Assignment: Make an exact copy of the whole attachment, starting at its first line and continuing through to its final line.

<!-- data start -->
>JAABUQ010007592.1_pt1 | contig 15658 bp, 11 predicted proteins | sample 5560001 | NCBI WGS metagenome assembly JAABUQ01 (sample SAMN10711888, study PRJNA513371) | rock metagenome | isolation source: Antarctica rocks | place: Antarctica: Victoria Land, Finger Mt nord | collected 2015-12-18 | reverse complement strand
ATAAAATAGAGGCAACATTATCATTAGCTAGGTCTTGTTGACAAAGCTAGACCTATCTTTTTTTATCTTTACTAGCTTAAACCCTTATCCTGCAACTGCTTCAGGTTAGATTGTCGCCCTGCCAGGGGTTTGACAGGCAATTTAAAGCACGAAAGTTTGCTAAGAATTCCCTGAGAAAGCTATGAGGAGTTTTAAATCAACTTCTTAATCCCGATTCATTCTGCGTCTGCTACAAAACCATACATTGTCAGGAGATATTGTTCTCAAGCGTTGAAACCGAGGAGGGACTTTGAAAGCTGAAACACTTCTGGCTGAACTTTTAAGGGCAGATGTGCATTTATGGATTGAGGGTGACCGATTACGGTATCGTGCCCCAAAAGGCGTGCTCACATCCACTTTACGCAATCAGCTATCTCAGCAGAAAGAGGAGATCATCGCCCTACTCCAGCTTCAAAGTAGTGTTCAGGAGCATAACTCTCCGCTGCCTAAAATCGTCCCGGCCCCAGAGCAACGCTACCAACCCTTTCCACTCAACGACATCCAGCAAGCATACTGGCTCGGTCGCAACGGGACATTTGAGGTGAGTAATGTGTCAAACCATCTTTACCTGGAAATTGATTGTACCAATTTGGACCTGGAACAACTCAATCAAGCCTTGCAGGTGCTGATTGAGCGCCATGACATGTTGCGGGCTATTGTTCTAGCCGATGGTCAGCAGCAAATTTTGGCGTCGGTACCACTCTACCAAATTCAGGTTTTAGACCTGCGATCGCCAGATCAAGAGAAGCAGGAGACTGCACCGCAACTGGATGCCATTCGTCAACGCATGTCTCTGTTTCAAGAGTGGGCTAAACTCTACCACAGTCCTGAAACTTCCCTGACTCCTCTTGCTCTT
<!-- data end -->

>JAABUQ010007592.1_pt1 | contig 15658 bp, 11 predicted proteins | sample 5560001 | NCBI WGS metagenome assembly JAABUQ01 (sample SAMN10711888, study PRJNA513371) | rock metagenome | isolation source: Antarctica rocks | place: Antarctica: Victoria Land, Finger Mt nord | collected 2015-12-18 | reverse complement strand
ATAAAATAGAGGCAACATTATCATTAGCTAGGTCTTGTTGACAAAGCTAGACCTATCTTTTTTTATCTTTACTAGCTTAAACCCTTATCCTGCAACTGCTTCAGGTTAGATTGTCGCCCTGCCAGGGGTTTGACAGGCAATTTAAAGCACGAAAGTTTGCTAAGAATTCCCTGAGAAAGCTATGAGGAGTTTTAAATCAACTTCTTAATCCCGATTCATTCTGCGTCTGCTACAAAACCATACATTGTCAGGAGATATTGTTCTCAAGCGTTGAAACCGAGGAGGGACTTTGAAAGCTGAAACACTTCTGGCTGAACTTTTAAGGGCAGATGTGCATTTATGGATTGAGGGTGACCGATTACGGTATCGTGCCCCAAAAGGCGTGCTCACATCCACTTTACGCAATCAGCTATCTCAGCAGAAAGAGGAGATCATCGCCCTACTCCAGCTTCAAAGTAGTGTTCAGGAGCATAACTCTCCGCTGCCTAAAATCGTCCCGGCCCCAGAGCAACGCTACCAACCCTTTCCACTCAACGACATCCAGCAAGCATACTGGCTCGGTCGCAACGGGACATTTGAGGTGAGTAATGTGTCAAACCATCTTTACCTGGAAATTGATTGTACCAATTTGGACCTGGAACAACTCAATCAAGCCTTGCAGGTGCTGATTGAGCGCCATGACATGTTGCGGGCTATTGTTCTAGCCGATGGTCAGCAGCAAATTTTGGCGTCGGTACCACTCTACCAAATTCAGGTTTTAGACCTGCGATCGCCAGATCAAGAGAAGCAGGAGACTGCACCGCAACTGGATGCCATTCGTCAACGCATGTCTCTGTTTCAAGAGTGGGCTAAACTCTACCACAGTCCTGAAACTTCCCTGACTCCTCTTGCTCTT